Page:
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California donors spend $38 million trying to tilt Senate races around the country

Seema Mehta and Melissa Gomez, Los Angeles Times on

Published in News & Features

LOS ANGELES -- Californians have spent $38 million and counting trying to tilt Senate contests across the nation, making the state one of the top sources of campaign contributions in races that will decide which party controls the body next year, according to campaign finance disclosures. That's despite the state not having a Senate race on its ballot in November.

There are 35 Senate races being decided later this year, and California is among the top five donor states for at least one candidate in every contest, according to campaign finance reports filed with the Federal Election Commission. In many cases, candidates raised more from California than in their home state.

Californians have contributed to candidates on both sides of the aisle, but far more money is pouring into Democratic coffers.

Prominent fundraisers in the state say the level of energy among Democratic donors is unprecedented and attributable to despair over President Donald Trump's tenure and anger over the slim Republican majority in the Senate blocking legislation passed by the Democratically controlled House.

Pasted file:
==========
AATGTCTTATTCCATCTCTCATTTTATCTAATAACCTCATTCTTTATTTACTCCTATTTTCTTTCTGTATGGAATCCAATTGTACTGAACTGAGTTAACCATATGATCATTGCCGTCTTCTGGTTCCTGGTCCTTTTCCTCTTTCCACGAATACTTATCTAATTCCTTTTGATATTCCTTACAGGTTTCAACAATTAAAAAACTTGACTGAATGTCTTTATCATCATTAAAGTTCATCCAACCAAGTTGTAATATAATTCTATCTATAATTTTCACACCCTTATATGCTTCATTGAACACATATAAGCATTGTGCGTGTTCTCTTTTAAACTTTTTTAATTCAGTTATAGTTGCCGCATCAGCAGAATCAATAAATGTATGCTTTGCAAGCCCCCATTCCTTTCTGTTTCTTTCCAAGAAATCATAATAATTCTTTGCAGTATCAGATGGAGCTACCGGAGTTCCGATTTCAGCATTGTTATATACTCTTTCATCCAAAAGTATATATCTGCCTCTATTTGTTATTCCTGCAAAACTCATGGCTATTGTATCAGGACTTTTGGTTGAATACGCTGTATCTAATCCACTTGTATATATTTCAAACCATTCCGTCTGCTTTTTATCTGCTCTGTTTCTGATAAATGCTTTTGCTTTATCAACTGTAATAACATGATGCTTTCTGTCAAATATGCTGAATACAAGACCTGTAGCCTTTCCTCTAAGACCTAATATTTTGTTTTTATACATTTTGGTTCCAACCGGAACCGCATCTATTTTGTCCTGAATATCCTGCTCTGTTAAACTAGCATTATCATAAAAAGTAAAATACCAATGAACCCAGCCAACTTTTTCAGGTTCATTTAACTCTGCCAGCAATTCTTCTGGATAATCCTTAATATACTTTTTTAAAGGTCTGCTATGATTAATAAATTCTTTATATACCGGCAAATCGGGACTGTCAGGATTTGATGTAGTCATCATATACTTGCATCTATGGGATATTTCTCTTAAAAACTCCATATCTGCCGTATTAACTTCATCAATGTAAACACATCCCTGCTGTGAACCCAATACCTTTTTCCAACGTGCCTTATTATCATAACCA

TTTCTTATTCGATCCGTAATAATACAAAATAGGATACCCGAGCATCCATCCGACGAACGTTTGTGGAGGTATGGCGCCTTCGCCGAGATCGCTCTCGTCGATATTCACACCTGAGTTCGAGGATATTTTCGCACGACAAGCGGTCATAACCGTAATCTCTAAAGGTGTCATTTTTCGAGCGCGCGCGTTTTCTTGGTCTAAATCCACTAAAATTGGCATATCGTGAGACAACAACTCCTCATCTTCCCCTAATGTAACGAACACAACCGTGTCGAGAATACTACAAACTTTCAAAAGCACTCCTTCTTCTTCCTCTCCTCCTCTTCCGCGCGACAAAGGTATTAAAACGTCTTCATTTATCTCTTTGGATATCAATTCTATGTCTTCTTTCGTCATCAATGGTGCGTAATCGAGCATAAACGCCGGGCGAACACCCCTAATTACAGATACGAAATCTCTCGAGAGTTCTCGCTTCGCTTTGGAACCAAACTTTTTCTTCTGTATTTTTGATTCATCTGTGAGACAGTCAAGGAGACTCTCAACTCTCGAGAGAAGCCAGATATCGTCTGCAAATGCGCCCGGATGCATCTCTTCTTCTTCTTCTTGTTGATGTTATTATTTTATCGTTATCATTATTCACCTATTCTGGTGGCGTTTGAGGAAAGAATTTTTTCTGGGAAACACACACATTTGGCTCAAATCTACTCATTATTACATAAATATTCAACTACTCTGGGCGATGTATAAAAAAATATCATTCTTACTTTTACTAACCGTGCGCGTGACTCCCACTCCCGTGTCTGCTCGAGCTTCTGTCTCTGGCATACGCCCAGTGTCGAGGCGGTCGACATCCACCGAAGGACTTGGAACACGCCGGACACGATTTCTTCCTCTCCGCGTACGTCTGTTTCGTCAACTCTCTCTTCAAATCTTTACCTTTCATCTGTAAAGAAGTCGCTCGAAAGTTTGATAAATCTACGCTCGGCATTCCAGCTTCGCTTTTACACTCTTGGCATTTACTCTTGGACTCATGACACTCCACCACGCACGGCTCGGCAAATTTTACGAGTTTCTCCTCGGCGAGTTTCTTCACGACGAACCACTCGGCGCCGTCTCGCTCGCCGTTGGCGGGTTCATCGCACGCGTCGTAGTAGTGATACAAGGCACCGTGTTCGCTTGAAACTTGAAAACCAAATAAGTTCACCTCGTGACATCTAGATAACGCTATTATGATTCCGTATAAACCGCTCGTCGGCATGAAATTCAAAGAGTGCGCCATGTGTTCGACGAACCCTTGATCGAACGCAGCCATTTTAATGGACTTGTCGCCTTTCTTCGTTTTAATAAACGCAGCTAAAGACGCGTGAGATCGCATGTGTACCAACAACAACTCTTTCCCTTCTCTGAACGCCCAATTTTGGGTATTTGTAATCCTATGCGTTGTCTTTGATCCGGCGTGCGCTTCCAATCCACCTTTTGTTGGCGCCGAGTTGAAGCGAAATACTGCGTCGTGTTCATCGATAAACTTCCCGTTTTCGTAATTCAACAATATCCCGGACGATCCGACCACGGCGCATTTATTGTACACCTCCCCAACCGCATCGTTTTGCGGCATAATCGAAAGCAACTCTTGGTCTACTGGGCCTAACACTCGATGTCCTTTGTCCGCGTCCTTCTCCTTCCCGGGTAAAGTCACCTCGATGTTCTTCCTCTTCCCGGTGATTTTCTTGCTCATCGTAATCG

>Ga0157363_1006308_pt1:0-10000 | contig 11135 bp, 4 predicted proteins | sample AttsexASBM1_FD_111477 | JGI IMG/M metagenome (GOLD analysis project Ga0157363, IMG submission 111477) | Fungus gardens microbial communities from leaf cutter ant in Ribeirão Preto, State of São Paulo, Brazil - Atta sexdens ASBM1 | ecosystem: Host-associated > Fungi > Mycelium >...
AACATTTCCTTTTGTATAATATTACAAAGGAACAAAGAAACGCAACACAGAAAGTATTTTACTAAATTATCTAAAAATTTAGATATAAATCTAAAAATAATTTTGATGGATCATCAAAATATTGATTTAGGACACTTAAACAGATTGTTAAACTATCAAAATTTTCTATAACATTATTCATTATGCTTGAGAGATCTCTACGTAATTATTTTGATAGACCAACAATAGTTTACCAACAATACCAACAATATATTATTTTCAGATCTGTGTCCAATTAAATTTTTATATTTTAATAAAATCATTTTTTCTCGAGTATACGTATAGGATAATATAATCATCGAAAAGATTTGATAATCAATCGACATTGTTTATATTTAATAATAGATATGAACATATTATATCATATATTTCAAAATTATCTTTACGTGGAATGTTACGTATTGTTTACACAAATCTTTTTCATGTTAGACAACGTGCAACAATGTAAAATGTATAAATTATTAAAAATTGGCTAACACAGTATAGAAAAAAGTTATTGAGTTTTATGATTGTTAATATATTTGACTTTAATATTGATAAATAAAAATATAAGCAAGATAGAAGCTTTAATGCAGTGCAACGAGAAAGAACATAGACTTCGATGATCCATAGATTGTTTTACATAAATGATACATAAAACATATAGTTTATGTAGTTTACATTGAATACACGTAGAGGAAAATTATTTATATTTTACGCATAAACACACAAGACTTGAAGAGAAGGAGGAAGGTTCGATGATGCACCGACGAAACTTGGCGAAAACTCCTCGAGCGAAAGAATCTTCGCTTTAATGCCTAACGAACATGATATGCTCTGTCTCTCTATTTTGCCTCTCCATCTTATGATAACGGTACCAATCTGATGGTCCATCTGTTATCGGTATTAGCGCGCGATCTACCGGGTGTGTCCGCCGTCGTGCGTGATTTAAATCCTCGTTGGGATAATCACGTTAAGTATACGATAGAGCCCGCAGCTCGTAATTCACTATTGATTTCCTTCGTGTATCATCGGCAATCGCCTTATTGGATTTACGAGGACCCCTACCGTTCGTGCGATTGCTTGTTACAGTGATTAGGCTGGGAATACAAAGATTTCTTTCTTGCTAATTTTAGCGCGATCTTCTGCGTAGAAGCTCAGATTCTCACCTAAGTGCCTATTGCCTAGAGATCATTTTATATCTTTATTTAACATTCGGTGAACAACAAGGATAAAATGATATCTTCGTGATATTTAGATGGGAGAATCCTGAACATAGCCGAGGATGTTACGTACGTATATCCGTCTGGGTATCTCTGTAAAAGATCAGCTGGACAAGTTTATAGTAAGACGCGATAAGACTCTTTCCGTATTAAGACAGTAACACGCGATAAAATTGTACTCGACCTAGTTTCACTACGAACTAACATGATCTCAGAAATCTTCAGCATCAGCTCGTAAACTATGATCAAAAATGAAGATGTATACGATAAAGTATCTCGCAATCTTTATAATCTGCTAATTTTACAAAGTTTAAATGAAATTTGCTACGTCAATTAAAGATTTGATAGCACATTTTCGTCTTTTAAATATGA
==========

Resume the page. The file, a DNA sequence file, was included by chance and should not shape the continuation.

"People that never cared that much about politics are just wild now, just livid. There's this kind of desperate energy to fix this," said Susie Tompkins-Buell, a major San Francisco-based Democratic donor who co-founded the clothing brand Esprit and outdoor retailer North Face. "I've never seen anything like it."

Tompkins-Buell sends weekly emails to her circle of friends, donors and political allies containing her thoughts about recent developments in politics, as well as news articles and notices of upcoming opportunities to meet candidates. A recent blast included links to virtual fundraisers for 12 Democratic challengers and three incumbent Democratic senators.

 

The online fundraisers are a far cry from the pre-pandemic gatherings at Hollywood celebrities' mansions and Silicon Valley entrepreneurs' estates. Gone are the cocktail receptions, catered meals and photograph opportunities with candidates. But the online events have been lucrative.

FEC filings show some prominent Senate candidates have raised more in itemized donations from Californians than from donors in their respective home states. They include Sens. Doug Jones, D-Ala., and Cory Booker, D-N.J.; Montana Gov. Steve Bullock; Iowa Democrat Theresa Greenfield; and Amy McGrath, the Democrat challenging incumbent Mitch McConnell in Kentucky.

Both candidates in the election in Maine, Republican incumbent Susan Collins and challenger Sara Gideon, and in South Carolina, Sen. Lindsey Graham and Democrat Jaime Harrison, have also brought in more from California than their home states.

These findings are based on fundraising disclosures filed with the FEC of donations over $200 to candidate committees between Jan. 1, 2019, and summer 2020. They do not include small-dollar donations or checks written to super PACs or other outside groups.

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